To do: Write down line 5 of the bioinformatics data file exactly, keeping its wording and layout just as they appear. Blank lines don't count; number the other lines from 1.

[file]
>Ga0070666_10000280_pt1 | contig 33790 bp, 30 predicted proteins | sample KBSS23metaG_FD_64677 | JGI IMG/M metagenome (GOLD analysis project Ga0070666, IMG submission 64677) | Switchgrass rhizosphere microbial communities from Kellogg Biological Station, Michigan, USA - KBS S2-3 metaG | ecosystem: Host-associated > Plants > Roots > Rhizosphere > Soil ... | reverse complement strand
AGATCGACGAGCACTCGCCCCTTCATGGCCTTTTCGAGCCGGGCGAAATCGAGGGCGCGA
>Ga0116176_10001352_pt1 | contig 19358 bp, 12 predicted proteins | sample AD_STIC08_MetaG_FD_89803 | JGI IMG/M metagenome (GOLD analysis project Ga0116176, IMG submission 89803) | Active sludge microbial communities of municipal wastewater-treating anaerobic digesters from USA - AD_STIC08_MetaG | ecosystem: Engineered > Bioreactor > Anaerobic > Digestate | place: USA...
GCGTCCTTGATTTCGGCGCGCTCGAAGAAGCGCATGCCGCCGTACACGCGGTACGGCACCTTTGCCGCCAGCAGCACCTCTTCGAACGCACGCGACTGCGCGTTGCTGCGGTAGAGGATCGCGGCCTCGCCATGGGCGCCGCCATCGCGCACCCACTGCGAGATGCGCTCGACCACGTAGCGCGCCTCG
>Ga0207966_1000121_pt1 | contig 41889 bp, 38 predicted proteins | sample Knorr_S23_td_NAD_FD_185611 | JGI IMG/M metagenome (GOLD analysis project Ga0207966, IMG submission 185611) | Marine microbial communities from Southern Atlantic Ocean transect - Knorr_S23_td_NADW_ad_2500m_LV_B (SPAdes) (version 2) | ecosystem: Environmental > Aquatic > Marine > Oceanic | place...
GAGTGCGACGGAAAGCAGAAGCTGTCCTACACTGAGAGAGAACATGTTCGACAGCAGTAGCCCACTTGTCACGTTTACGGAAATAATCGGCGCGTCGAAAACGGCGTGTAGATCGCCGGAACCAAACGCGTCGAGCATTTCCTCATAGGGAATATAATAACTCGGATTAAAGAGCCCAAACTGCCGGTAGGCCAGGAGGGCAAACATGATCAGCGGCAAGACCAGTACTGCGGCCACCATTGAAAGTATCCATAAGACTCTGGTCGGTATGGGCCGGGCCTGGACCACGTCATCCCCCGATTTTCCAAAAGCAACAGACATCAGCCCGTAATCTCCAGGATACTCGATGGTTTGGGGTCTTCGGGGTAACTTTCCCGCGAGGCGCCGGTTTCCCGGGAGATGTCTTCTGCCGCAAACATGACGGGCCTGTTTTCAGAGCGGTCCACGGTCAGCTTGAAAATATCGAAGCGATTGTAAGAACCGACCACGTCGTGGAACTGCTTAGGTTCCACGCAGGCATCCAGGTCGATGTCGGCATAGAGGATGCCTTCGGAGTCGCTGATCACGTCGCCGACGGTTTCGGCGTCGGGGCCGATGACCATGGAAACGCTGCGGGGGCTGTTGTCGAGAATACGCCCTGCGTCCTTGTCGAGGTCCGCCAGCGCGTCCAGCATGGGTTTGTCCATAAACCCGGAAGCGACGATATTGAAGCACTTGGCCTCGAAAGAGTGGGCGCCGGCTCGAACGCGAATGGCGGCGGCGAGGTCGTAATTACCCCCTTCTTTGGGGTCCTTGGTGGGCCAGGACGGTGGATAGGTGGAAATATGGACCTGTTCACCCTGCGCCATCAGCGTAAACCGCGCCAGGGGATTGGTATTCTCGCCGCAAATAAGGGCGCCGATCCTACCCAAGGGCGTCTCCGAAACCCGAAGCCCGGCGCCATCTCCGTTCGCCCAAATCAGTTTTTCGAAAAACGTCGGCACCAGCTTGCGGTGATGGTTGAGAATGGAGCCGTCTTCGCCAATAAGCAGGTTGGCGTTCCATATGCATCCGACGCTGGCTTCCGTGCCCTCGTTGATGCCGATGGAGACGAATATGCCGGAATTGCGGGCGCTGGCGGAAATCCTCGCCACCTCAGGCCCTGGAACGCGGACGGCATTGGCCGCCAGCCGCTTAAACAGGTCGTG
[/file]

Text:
>Ga0207966_1000121_pt1 | contig 41889 bp, 38 predicted proteins | sample Knorr_S23_td_NAD_FD_185611 | JGI IMG/M metagenome (GOLD analysis project Ga0207966, IMG submission 185611) | Marine microbial communities from Southern Atlantic Ocean transect - Knorr_S23_td_NADW_ad_2500m_LV_B (SPAdes) (version 2) | ecosystem: Environmental > Aquatic > Marine > Oceanic | place...